Now living in Ottawa, Serkoak says he's too old to hold grudges or worry about people who imitate Inuit drum dancing. But he does say, "If I were to go back, who bought some of my drums and was misusing them or being used not the Inuit way? Yes, one of them is Zinour."
Well-known Inuk performer Tanya Tagaq responded on Facebook to Gayle's statement, in which Gayle said the Fathoullins helped launch her career.
"You do not have to be claiming to be Inuit to be culturally appropriating," she wrote.
"It would be all right if you were doing it in your backyard for no profit, but us indigenous performers have a hard enough time making ends meet without non-indigenous people taking gigs and misinforming people."
Making a statement about identity
Arthur Manuel, a Secwepemc from interior B.C., is director of the Indigenous Network on Economy and Trade, which advocates on the international level to achieve recognition of aboriginal title and rights.
He says aboriginal people are making a statement about their indigenous identity when they wear traditional clothing.
"At certain times you need to be very cognizant that you may get some form of backlash against being indigenous. Non-natives can just take off [regalia] and blend right into the non-indigenous circle.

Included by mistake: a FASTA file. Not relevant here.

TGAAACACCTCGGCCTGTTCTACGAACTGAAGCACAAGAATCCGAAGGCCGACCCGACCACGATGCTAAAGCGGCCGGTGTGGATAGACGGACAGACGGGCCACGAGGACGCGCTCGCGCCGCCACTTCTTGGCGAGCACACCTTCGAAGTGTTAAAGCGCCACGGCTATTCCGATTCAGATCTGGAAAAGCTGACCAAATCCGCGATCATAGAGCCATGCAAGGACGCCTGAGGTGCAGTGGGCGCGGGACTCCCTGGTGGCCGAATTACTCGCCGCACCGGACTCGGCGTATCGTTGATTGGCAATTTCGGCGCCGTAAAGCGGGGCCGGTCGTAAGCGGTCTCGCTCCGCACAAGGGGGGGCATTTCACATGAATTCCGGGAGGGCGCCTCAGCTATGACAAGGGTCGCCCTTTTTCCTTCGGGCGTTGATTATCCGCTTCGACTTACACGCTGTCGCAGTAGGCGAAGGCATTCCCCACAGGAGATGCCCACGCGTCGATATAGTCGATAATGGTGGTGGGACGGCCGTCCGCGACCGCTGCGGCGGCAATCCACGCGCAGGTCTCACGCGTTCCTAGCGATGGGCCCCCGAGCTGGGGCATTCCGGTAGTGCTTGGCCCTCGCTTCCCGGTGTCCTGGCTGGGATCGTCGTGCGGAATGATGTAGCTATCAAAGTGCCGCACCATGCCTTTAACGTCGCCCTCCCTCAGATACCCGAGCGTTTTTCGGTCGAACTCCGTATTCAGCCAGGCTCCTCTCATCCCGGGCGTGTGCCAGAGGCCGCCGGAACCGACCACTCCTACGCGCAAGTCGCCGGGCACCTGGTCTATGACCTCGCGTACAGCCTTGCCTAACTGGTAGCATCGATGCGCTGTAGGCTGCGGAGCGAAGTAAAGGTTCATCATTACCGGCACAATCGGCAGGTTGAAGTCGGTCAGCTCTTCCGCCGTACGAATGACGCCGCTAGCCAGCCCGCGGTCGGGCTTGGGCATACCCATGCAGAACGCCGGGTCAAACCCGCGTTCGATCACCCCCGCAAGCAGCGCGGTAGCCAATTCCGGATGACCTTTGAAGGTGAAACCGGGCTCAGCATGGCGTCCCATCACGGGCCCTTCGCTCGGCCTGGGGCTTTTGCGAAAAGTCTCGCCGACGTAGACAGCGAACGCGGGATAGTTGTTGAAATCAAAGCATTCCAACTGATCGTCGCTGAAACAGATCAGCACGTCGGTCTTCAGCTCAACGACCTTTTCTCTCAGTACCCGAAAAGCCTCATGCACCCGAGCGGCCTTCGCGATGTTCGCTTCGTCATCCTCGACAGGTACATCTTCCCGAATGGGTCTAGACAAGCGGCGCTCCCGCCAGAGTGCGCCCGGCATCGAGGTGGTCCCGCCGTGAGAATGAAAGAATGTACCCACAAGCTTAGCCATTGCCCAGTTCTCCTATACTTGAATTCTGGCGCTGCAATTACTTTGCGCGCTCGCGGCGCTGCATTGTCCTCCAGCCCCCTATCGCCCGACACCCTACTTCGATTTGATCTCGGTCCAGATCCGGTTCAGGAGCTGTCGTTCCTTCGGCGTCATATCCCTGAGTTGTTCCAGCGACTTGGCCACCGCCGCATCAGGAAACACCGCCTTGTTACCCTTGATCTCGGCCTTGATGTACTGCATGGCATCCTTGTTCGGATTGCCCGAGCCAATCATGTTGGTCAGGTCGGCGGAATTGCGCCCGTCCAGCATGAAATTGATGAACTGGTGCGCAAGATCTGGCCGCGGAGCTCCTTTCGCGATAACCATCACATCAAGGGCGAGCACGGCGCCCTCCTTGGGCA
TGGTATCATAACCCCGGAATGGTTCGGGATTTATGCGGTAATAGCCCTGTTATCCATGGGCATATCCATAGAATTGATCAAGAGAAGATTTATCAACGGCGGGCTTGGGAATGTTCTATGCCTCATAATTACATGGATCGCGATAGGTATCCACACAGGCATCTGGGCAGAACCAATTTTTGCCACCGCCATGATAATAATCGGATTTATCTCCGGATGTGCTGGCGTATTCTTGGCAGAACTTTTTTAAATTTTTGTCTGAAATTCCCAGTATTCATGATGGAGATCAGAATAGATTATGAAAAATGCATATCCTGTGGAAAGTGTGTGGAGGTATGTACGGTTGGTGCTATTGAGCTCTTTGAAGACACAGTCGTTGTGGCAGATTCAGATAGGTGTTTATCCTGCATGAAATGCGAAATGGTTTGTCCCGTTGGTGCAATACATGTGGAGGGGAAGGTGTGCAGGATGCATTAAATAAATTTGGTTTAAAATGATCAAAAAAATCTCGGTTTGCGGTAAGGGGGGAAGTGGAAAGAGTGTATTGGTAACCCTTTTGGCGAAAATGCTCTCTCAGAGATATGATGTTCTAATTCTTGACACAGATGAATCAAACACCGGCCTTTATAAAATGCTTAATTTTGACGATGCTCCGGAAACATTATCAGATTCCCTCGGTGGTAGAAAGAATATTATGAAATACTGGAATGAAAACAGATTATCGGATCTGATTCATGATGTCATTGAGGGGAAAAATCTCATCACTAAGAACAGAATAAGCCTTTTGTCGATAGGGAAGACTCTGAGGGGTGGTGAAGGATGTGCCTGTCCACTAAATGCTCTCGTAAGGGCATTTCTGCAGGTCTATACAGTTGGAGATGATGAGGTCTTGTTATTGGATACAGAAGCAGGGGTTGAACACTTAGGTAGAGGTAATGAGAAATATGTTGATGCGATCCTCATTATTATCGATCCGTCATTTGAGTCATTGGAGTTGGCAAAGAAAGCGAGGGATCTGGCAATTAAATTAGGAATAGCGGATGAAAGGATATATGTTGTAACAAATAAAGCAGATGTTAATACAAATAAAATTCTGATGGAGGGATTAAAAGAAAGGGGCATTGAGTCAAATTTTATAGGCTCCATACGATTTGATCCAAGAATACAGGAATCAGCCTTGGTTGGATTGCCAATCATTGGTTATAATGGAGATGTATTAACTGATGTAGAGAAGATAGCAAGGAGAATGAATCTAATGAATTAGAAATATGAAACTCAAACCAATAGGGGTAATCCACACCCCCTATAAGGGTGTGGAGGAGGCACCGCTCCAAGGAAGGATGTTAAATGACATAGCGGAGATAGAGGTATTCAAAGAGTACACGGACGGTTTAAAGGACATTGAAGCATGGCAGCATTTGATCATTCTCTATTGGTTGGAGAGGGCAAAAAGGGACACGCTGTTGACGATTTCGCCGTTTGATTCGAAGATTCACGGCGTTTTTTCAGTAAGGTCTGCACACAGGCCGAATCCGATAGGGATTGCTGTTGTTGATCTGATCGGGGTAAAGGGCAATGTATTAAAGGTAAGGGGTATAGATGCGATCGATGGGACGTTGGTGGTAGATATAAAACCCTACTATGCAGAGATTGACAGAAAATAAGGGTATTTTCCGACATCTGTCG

"There's a liability that the non-indigenous person, through taking on that dress, never really paid. They can do it at their pleasure."
Gayle Fathoullin is adamant that she and her husband have done nothing wrong.
"Any opportunity to celebrate a culture, when it comes from a place in the heart can't be harmful," she said.
"The Inuit of Calgary also have a responsibility to not only be critical and angry and upset but also take a step forward and reach out to us."
That's a sentiment James Kuptana does not agree with.
"I think the general Canadian public knows so little about aboriginal culture and they know even less about Inuit culture, which is a specific group of aboriginal people.
"So when I see misrepresentation, I would almost rather have no representation."